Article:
This year, I had a plan to swim by feel, stick to my watts (I use a Power2Max power meter), and running by feel I also carried my nutrition in my hands not my jersey pockets as last year I dropped stuff and by the time I realized it was too late. So this year I stuck to and executed the plan perfectly In the swim I got into my groove and swam at the effort I knew I could and when I got out it felt as if I hadn`t even swam. On the bike I hit my power numbers perfectly, followed my nutrition plan, and again when I got off the bike it was as if I hadn’t biked 180km.  Once out on the run having my nutrition in my hand definitely paid off and although I run with a GPS watch, I stuck to running by feel.  This also worked because my last 10km were my fastest splits of the marathon.  At the end I knew I left it all out there and had the best race I could have had on that day.

Finally the last piece was my head space.  I had a ton of confidence going into this race because I knew I had hit all my training metrics, my taper was perfect, and I had no internal pressure.  Rather than saying I must qualify for Kona, I just focused on racing my race plan, enjoying it, and if those 2 things happened I would probably qualify. But if not, I was okay with it.  In the end everything worked out!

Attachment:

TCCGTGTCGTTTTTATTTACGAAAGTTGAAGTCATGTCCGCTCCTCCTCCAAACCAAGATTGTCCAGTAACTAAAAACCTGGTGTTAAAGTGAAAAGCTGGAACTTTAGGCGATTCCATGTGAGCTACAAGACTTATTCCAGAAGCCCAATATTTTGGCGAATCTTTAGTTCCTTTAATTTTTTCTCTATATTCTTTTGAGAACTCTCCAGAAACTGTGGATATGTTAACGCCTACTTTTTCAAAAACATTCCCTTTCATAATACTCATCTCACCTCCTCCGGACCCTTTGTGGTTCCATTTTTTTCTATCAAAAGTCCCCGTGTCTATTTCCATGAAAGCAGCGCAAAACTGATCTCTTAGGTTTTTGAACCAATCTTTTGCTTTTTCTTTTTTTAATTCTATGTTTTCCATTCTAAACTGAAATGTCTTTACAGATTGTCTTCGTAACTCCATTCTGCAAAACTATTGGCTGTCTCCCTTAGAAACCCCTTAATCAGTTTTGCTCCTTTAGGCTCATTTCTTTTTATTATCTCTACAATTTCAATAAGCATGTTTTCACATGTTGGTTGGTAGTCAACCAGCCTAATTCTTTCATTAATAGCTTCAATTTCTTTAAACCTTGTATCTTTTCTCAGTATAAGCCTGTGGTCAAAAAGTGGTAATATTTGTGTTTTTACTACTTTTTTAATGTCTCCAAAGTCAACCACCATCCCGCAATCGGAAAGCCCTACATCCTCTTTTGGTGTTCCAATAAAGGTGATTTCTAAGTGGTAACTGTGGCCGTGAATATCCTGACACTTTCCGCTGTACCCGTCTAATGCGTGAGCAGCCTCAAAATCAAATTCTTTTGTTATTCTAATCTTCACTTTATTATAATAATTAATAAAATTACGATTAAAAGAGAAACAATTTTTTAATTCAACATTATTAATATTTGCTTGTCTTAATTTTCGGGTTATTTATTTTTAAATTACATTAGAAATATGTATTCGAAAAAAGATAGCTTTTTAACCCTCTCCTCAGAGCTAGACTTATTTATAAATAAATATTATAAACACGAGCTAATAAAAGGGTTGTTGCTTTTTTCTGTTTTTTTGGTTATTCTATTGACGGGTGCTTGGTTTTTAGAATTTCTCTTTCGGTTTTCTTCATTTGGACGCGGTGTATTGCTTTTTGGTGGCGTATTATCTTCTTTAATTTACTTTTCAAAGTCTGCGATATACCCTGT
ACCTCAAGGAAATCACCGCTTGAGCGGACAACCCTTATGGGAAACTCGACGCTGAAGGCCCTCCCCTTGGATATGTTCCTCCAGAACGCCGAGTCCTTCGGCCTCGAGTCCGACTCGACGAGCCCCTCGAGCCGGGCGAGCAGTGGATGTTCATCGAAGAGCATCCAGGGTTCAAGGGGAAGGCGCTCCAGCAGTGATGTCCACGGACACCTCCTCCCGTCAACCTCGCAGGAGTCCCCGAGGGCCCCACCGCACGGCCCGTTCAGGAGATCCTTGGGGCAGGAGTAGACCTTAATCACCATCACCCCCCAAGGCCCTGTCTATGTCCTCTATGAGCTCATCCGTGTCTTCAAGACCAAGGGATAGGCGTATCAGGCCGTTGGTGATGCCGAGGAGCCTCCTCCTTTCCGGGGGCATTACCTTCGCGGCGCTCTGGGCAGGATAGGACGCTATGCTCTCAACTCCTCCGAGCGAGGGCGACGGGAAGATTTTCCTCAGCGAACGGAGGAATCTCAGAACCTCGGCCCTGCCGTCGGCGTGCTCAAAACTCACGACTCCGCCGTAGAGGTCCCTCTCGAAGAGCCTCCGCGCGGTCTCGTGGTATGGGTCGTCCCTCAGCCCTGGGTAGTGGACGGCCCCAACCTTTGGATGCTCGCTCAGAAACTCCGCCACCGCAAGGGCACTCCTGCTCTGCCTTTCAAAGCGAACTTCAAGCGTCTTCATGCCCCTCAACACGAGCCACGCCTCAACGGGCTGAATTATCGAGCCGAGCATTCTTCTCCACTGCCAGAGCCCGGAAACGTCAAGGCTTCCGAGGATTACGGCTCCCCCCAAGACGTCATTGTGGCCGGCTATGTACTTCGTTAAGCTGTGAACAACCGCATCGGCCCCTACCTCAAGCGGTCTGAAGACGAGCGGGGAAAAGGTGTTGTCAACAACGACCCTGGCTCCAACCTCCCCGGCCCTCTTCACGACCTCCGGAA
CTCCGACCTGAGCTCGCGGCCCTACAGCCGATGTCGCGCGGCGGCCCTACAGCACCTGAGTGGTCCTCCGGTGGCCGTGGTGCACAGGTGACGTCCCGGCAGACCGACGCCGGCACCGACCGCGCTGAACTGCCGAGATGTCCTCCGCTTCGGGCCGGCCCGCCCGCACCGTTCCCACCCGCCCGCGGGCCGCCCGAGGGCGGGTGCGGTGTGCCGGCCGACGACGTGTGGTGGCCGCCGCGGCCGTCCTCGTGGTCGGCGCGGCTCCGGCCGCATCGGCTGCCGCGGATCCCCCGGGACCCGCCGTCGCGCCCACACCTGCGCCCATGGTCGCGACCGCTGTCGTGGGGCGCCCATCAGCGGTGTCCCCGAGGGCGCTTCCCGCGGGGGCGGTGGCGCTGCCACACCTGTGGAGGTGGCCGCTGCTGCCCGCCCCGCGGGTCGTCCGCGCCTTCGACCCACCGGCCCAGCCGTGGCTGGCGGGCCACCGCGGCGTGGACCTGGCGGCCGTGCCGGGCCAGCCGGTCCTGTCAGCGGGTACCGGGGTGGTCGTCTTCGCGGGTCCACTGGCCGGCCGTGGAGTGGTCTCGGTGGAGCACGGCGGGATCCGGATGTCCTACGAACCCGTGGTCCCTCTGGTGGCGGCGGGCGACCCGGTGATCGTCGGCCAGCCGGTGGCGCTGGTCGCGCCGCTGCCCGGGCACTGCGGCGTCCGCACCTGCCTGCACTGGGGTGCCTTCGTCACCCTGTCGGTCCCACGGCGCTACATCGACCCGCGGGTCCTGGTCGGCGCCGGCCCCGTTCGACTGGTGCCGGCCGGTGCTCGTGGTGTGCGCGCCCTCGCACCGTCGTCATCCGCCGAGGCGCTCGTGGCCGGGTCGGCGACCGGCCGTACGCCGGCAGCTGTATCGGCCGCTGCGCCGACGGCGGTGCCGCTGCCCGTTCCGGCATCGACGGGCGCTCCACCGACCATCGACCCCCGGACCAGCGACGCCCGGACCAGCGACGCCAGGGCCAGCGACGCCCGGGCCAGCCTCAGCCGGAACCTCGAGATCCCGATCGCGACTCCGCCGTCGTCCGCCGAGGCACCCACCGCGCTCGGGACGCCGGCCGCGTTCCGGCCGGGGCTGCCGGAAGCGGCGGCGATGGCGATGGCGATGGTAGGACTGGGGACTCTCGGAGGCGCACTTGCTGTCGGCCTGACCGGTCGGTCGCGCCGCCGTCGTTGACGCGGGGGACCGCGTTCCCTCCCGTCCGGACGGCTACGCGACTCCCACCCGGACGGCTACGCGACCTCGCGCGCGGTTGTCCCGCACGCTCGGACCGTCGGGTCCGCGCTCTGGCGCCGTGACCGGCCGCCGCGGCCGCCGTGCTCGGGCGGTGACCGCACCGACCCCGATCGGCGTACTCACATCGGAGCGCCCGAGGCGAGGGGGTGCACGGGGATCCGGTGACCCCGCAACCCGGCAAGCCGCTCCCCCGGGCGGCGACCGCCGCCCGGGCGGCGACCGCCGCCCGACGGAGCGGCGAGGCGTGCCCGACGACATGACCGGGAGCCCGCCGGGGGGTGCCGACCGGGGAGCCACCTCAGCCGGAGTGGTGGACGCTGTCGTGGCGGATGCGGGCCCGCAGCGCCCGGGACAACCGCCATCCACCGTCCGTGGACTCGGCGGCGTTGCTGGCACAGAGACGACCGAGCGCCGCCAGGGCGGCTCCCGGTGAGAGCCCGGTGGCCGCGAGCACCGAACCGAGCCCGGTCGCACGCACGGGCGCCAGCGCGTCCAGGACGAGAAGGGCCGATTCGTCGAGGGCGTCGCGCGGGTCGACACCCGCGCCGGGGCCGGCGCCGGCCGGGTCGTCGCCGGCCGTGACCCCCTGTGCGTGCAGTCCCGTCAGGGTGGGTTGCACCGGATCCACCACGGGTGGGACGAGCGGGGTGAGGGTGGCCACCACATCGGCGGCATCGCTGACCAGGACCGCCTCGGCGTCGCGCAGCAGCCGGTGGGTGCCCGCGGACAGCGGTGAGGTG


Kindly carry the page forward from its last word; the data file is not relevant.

3. Give a brief summary of your training leading into the race.


My training was much different this year.  In the past I had used some coaches and a combination of myself and their training plans, I believe led to injuries and not hitting all my workouts. This year, I did a lot of reading on the polarized training approach, basically when its hard its hard and when it isn’t, it`s easy (real easy). I also broke it down to 20% being at a high intensity and 80% being easy.  It did take some adjustment because easy meant checking my ego at the door.  For example I`d be out for an easy run (5:30-6:00 min kms) or bike and if someone would run or ride by me, I had to just let it go. In the past that was hard for me, but in reality I had a goal in mind and that specific workout at the specific pace was part of that goal.

Training this way was great because I was fresh for every workout I did and looking back there wasn`t a single workout I wish I would have done harder or that I missed or had to do easier.  Using the polarized approach also let me add volume without the wear and tear. I was swimming 5 times a week with an average of 24000m, cycling 400km, and running 100 plus km.